When children are having their first set of teeth, many parents tend to experiment and try to help their children by giving them different types of medications to easy the discomfort that comes with having teeth for the first time.
There are also some strong traditional beliefs in some places which suggest that children fall sick when they are growing teeth, so they need some traditional remedies or antibiotics to treat the "teething."
Doctors, however have warned about giving children teething powder citing that if they inhale it, it can damage their lungs.
Giving teething children Aspirin is said to cause deadly Reye Syndrome.
Reye Syndrome is a serious condition that causes confusion, swelling in the brain and damage the liver.
Some parents go to extra miles to give their teething babies alcohol, which is dangerous to their growing liver.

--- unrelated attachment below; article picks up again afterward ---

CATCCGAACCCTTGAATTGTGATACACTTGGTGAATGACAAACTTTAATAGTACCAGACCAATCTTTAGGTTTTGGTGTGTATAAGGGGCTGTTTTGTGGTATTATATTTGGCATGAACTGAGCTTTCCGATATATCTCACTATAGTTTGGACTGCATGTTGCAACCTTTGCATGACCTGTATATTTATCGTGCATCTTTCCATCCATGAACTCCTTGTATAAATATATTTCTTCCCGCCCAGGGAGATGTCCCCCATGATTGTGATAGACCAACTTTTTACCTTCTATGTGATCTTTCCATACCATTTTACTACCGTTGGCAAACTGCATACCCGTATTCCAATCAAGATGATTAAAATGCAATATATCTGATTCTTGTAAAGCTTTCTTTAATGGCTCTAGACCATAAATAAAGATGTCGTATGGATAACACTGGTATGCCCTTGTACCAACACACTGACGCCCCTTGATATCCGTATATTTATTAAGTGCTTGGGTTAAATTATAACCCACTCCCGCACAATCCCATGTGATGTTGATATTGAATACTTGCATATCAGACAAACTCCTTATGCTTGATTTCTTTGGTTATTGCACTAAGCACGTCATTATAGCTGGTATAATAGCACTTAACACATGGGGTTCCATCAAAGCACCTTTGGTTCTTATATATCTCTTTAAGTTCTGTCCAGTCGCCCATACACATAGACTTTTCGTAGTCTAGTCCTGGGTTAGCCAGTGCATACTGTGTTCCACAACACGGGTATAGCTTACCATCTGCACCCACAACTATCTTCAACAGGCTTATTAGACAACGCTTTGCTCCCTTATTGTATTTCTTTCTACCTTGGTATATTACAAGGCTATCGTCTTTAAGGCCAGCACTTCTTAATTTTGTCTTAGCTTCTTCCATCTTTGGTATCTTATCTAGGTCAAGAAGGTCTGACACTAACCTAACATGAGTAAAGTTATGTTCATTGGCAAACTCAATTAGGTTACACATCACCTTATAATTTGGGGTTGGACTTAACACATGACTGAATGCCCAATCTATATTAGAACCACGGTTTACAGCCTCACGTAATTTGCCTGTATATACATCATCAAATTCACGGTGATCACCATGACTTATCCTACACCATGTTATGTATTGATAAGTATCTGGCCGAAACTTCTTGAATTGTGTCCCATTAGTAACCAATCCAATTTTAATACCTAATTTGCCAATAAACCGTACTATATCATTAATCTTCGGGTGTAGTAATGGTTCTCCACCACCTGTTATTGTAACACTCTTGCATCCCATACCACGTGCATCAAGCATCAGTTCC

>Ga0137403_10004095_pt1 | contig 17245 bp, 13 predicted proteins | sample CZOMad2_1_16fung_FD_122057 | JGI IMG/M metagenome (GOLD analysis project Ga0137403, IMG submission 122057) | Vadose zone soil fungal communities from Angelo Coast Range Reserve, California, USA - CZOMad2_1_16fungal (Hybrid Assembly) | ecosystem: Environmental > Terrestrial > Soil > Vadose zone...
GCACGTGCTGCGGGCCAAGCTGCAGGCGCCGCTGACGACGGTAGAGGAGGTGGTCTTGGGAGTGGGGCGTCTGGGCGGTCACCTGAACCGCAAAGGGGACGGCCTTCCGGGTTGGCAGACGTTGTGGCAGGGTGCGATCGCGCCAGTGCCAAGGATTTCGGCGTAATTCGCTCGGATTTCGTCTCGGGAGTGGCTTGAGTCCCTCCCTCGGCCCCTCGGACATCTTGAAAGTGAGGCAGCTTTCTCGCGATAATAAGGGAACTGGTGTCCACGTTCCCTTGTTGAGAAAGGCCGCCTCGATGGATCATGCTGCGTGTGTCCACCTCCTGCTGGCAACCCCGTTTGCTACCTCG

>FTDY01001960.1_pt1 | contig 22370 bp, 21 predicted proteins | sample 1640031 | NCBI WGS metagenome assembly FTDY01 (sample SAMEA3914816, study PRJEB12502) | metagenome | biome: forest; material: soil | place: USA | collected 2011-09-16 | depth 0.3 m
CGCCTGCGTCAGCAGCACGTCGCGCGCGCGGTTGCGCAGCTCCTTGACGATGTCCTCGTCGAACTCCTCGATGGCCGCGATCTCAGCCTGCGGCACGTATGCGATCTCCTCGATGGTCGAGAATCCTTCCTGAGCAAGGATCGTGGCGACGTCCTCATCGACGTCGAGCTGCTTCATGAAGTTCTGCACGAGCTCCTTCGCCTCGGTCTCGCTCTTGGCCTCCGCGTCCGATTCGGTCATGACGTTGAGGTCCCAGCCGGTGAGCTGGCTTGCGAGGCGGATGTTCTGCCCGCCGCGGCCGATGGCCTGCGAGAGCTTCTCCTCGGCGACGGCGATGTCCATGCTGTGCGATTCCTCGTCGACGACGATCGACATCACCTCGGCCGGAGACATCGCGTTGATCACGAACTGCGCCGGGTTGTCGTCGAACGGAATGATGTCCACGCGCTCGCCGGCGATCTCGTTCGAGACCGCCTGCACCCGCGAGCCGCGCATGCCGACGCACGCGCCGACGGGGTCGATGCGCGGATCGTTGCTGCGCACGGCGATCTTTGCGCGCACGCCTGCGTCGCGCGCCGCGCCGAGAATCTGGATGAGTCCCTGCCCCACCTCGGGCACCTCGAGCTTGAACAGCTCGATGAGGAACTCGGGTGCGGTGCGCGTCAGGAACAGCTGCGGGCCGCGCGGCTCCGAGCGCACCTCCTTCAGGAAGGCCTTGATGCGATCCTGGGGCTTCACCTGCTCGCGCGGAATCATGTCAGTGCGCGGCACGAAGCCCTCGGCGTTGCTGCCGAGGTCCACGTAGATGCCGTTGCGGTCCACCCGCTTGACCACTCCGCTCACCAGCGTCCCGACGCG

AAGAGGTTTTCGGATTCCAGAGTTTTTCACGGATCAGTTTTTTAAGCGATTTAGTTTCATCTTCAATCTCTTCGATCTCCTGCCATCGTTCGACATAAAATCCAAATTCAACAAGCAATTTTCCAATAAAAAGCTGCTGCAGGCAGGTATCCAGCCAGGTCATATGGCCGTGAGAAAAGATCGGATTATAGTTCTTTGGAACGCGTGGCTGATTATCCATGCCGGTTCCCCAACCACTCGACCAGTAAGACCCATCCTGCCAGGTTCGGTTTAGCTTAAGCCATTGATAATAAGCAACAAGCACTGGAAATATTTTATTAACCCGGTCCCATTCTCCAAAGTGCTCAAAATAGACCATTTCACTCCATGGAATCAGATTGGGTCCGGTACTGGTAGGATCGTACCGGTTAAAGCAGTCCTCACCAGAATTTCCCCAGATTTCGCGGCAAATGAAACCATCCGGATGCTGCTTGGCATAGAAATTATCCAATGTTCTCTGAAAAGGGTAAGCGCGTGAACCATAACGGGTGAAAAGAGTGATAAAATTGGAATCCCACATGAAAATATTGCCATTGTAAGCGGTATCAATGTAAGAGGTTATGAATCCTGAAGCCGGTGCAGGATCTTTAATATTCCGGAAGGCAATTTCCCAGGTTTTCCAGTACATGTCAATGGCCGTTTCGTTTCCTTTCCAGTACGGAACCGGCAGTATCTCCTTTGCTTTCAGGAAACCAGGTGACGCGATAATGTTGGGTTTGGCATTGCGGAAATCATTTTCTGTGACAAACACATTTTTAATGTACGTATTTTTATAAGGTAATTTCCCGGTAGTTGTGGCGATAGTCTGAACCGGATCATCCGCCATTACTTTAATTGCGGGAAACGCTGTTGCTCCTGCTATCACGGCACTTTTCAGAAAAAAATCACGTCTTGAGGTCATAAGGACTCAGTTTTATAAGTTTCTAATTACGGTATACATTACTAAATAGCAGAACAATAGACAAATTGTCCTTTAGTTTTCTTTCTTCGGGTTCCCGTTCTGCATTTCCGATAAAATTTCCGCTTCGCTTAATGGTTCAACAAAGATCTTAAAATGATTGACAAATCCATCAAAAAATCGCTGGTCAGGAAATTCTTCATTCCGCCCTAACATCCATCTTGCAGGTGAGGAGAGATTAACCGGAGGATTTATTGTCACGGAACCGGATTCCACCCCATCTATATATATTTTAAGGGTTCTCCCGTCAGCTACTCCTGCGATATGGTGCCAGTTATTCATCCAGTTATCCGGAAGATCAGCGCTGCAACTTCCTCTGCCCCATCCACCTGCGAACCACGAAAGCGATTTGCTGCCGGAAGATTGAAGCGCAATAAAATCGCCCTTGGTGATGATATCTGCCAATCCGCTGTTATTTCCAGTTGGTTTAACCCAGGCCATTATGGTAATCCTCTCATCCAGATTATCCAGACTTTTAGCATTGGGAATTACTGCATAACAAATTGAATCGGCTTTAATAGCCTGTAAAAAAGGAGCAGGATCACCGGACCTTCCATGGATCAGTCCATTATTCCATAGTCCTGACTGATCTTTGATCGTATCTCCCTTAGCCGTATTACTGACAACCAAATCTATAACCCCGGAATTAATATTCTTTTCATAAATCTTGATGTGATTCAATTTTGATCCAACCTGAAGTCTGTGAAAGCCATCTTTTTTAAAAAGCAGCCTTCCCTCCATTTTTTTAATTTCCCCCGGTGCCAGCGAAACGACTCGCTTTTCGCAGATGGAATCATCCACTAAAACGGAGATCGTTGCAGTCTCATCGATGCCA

Teething is not a disease or sickness. It's a normal part of your child's development.
Normally, babies are said to be born with a full set of teeth underneath their gums.
During the first year of life, these teeth begin to cut through the gums and most infants start teething between 6 and 12 months.
When they reach three years, their first set of 20 teeth will be completed.
As teeth erupt through the gum, your child might show mild symptoms such as:
-drooling of saliva
-chewing objects and
-sore gums which may be swollen and reddish.
These normal teething symptoms can be relieved by simply rubbing the child's gums with a clean damp washcloth, clean finger or gum rubbing finger pad.
Another method of reliving the mild teething symptoms is to give the child "teething rings" to chew on and relieve distress.
Doctors believe that when a child has serious symptoms like fever, diarrhoea, vomiting, convulsion or difficulty in breathing, those will be usually due to other problems and not teething.
It could be Malaria, diarrhoeal disease, meningitis, Febrile convulsion, Pneumonia or other diseases.
When a child develops those or other serious symptoms, they should be taken to a doctor for check up and treatment.
Content created and supplied by: yunahbvumbwe (via Opera News )